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    Financial Stability Models of the Irish Banking Sector: Deposit Flows and Property Price Dynamics


    Woods, Maria (2016) Financial Stability Models of the Irish Banking Sector: Deposit Flows and Property Price Dynamics. PhD thesis, National University of Ireland Maynooth.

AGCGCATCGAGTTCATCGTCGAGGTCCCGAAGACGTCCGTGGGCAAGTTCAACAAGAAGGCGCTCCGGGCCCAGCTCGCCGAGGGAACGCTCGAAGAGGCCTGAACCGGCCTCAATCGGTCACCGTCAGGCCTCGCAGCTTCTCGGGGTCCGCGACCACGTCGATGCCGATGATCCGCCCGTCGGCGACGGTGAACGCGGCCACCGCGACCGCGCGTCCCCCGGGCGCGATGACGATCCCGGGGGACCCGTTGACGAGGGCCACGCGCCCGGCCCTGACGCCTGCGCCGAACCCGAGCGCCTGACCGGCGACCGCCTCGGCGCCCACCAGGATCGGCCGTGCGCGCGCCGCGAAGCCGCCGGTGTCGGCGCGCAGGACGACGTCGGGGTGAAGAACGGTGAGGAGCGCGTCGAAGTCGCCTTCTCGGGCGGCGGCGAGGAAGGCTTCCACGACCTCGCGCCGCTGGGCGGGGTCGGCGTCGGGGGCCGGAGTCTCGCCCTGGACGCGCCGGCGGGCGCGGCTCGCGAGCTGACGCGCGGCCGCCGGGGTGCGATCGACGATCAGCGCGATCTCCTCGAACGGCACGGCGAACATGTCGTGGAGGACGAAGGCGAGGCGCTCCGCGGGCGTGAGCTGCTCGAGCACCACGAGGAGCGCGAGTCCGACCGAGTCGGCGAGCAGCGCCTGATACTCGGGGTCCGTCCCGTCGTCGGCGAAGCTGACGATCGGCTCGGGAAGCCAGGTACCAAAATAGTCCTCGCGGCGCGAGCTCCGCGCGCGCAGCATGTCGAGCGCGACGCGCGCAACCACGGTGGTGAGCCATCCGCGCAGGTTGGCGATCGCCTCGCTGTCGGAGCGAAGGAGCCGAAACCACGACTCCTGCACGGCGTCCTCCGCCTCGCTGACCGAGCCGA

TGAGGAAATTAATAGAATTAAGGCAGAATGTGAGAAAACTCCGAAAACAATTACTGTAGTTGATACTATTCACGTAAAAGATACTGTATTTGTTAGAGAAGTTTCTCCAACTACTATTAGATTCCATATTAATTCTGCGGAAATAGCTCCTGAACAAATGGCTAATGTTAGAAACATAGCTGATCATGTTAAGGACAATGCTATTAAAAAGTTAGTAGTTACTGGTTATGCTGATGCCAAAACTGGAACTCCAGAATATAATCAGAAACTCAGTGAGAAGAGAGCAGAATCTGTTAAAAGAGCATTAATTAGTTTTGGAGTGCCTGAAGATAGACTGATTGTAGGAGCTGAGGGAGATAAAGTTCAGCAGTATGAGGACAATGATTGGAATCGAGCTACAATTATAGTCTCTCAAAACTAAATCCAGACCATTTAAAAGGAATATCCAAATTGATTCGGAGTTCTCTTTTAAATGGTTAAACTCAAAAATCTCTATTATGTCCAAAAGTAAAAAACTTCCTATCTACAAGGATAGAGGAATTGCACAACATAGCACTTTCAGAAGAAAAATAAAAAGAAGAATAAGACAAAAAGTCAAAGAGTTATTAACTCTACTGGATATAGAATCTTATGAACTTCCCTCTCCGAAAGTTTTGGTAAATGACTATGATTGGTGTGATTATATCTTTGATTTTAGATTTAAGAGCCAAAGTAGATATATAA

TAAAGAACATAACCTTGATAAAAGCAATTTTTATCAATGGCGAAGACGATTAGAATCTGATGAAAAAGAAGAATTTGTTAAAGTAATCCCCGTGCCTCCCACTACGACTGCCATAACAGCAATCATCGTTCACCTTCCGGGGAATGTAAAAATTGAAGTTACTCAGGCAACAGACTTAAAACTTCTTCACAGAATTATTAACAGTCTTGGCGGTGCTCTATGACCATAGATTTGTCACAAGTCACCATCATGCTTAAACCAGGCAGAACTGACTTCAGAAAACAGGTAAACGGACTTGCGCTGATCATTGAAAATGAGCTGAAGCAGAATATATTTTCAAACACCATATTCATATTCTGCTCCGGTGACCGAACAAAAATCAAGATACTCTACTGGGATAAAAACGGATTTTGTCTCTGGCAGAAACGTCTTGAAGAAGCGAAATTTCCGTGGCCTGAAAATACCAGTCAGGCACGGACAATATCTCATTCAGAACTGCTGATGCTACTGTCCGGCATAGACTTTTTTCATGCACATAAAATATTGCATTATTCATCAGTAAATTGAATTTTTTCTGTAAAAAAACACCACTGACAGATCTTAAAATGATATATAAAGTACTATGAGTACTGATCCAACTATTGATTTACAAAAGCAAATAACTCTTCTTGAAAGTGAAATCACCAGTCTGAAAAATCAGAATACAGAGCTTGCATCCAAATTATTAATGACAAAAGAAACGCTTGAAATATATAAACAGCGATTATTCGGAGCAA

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    Abstract